In addition to making Perrigo the leader of store brand products in UK, the Galpharm acquisition also strengthens our footprint for future expansion into Western Europe. The acquisition is expected to add more than $55 million in sales annually and be accretive to the earnings in the first year. I would like to welcome the Galpharm team to Perrigo and congratulate them for winning the Tesco supplier of the year which was just announced last week. This type of acquisition is similar to the Glades acquisition in our Rx business last year. These are ROIC-driven acquisitions that add to our product lines and capitalize on existing customer relationships.

One of the important items we track for dashboard is performance of the OTC market, store brand performance and Perrigo’s growth. I am happy to share with you that the overall OTC consumer market was up 6.4% in the quarter versus last year but store brands gained 11.3% versus last year and Perrigo gained 72% on the strength of new product launches versus last year.

Within OTC the overall cough/cold market in the quarter is up nearly 10% from last year despite a late start this season predominantly due to the launch of Cetirizine. Store brands during this time period gained 18% while Perrigo sales in the cough/cold area were up 59%. I will get into more depth in these numbers in moment but let me just say we feel very good about the performance of our products in the store brand category.

Another important metric for our dashboard is customer service. Customer service levels remain higher in FY07 but with the increase in sales we are still working very hard to improve our service levels. The Rx business continues to benefit from the Glades acquisition and the Clobetasol foam launch. Sales were up 45% in the quarter over last year and the API business had sales up more than 20% over last year.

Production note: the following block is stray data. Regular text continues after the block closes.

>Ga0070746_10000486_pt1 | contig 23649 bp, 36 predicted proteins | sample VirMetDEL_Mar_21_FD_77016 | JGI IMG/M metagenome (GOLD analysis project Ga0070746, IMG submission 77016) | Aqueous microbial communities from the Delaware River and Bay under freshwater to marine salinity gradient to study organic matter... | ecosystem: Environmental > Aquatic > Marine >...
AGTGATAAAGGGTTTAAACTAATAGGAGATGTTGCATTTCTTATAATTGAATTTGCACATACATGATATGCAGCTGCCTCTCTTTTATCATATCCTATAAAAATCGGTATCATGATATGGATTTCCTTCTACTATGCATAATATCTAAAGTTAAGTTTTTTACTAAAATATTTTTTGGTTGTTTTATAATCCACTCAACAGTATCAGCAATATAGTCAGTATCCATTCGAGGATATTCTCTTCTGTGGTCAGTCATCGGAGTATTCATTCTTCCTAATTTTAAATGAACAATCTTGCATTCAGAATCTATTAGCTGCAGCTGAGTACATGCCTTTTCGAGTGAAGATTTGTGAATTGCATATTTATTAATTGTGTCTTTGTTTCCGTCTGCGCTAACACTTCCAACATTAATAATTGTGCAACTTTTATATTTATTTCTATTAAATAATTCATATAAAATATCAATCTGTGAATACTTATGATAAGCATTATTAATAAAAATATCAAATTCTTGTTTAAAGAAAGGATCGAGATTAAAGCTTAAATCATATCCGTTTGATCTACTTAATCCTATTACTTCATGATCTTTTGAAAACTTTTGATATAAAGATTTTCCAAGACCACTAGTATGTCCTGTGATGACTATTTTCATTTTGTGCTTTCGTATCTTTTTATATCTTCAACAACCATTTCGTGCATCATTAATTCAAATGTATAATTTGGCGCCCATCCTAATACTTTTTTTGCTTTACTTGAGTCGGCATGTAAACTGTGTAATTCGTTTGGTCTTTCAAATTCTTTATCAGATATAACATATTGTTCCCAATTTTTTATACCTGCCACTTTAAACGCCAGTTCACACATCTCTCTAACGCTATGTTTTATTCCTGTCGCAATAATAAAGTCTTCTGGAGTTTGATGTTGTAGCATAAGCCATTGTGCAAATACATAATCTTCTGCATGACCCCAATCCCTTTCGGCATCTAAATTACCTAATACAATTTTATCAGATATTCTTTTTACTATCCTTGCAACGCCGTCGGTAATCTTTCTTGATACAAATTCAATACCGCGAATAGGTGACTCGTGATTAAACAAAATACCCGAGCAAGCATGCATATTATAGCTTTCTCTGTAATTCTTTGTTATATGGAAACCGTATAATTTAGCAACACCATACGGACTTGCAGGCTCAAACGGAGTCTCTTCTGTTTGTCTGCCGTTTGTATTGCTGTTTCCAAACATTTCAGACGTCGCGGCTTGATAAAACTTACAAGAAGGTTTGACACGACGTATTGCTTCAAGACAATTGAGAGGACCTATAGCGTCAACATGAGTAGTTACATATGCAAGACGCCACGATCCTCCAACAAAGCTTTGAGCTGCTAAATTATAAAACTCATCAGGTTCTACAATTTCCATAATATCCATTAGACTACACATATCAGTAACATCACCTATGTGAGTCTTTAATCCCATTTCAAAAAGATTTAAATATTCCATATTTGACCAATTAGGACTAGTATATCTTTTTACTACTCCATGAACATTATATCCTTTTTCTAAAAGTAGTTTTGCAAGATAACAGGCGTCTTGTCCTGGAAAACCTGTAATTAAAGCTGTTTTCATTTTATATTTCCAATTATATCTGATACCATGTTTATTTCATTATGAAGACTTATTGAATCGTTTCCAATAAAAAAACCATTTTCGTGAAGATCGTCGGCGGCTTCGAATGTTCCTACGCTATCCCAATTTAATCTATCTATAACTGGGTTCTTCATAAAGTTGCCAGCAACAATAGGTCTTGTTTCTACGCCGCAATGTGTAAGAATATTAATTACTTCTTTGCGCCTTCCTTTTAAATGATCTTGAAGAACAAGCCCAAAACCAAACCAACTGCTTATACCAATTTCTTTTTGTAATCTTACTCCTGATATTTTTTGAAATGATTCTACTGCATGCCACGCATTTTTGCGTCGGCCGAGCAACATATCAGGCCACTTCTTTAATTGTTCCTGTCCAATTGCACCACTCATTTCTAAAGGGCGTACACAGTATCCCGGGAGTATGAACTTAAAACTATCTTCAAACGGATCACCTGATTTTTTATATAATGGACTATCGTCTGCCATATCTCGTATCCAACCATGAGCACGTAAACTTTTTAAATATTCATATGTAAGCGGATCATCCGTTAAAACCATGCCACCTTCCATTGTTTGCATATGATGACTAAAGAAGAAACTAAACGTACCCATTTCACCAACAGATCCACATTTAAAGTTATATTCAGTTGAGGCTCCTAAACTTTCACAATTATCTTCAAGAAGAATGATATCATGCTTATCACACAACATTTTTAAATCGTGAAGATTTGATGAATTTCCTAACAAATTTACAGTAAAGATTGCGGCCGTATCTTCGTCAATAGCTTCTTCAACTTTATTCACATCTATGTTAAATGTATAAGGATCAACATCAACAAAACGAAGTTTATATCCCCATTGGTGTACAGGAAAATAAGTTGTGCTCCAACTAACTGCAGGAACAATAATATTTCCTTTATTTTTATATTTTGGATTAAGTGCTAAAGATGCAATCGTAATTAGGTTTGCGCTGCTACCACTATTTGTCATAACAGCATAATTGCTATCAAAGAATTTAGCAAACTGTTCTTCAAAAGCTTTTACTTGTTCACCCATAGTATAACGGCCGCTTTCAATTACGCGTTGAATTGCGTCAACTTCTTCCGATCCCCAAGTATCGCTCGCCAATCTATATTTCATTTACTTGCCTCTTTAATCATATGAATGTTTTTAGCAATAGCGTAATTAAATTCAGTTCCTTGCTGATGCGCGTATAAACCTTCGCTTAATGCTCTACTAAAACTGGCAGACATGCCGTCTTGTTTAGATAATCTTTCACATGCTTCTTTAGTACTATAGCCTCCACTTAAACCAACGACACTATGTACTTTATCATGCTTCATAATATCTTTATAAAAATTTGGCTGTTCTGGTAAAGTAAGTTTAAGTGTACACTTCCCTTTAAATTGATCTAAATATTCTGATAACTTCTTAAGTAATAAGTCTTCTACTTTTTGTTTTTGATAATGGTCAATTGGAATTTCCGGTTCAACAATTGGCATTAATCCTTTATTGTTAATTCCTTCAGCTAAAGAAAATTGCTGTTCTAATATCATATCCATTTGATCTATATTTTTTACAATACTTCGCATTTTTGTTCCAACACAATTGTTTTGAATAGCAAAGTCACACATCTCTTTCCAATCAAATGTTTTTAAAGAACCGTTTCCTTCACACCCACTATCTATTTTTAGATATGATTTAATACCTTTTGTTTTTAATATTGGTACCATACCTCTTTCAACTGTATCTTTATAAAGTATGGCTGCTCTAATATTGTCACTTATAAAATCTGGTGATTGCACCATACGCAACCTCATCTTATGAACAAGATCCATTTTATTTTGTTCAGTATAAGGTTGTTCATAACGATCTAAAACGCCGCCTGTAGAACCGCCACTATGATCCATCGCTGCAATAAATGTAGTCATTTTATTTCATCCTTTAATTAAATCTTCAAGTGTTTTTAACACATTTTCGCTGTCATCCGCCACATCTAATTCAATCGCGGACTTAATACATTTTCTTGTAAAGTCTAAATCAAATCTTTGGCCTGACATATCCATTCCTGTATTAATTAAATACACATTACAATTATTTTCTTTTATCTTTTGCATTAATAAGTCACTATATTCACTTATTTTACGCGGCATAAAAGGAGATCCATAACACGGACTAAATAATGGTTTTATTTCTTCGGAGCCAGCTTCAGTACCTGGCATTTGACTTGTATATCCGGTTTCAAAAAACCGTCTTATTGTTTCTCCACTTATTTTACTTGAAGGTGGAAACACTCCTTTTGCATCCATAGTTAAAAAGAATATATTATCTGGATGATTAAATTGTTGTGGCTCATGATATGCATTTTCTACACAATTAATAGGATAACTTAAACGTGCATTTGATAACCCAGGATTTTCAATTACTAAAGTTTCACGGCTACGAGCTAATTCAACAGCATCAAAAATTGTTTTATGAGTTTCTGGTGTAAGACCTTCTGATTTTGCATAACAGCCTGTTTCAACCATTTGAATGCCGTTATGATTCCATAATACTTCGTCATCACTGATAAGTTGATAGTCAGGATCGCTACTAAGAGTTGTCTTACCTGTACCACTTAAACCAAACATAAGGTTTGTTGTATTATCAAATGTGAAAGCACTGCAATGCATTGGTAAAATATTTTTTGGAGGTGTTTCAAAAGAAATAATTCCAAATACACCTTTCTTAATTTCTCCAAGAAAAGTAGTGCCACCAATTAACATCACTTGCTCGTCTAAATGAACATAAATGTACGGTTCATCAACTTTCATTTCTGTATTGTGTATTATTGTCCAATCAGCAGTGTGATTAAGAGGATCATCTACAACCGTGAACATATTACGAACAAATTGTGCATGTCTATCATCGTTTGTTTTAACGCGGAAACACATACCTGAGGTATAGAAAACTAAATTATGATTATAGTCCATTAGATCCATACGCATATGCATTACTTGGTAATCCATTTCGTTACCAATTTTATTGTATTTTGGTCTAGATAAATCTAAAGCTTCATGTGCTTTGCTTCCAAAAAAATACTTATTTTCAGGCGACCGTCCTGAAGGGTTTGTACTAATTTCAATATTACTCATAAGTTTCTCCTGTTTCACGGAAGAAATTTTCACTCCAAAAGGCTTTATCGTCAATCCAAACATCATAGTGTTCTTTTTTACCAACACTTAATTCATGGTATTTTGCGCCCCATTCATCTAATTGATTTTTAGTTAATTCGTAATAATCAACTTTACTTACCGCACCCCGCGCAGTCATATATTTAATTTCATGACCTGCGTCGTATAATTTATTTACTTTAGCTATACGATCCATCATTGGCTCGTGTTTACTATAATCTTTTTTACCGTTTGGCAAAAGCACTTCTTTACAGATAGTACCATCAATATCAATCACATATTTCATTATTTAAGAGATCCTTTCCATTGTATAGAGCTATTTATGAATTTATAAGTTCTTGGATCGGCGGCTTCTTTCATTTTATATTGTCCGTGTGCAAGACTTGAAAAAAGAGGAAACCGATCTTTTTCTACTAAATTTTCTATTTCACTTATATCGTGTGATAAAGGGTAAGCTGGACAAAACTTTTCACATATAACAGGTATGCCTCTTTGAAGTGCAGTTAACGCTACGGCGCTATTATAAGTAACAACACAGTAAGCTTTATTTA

I am sure you will have plenty of questions surrounding Omeprazole and Cetirizine launches, so I will get into that detail shortly, but before I turn the call over to Judy for more detailed financial review of the quarter, let me publicly thank the 6000 Perrigo employees around the world for another strong quarter with dedication to our customers and our goal of quality affordable healthcare.

Let me turn the call now over to Judy.

Judy Brown

Thanks, Joe. I can’t help but repeat what you just heard from Joe, this was a great quarter. On a GAAP basis, we had record sales of at least 20% in every segment. Gross profit increased 59% and the gross profit margin increased 390 basis points. Consolidated net income was up $23 million to a record $40 million or $0.42 a share.

After reviewing the earnings press release in this morning, you will see that there were three items this year and two last year which we have excluded from our analysis for the quarterly financials on an adjusted operating basis. I will summarize these briefly for your understanding here.

On January 9th, 2008, we completed the acquisition of Galpharm Healthcare as Joe noted a few moments ago. The Galpharm balance sheet and operating results are included in our consolidated results beginning in the third quarter. So, in the third quarter this year we recorded a charge to cost of sales of $2 million after tax or $0.02 per share related to the step up of inventory acquired in this acquisition. Additionally, this quarter we recorded a charge of $2 million after tax or $0.02 per share for the write-off of the Galpharm’s in-process research and development. And finally, this quarter we made the decision to close our West Coast based distribution center. As a result, we incurred restructuring expenses, impairment, and termination benefits of $219,000 after tax or less than $0.01 per share.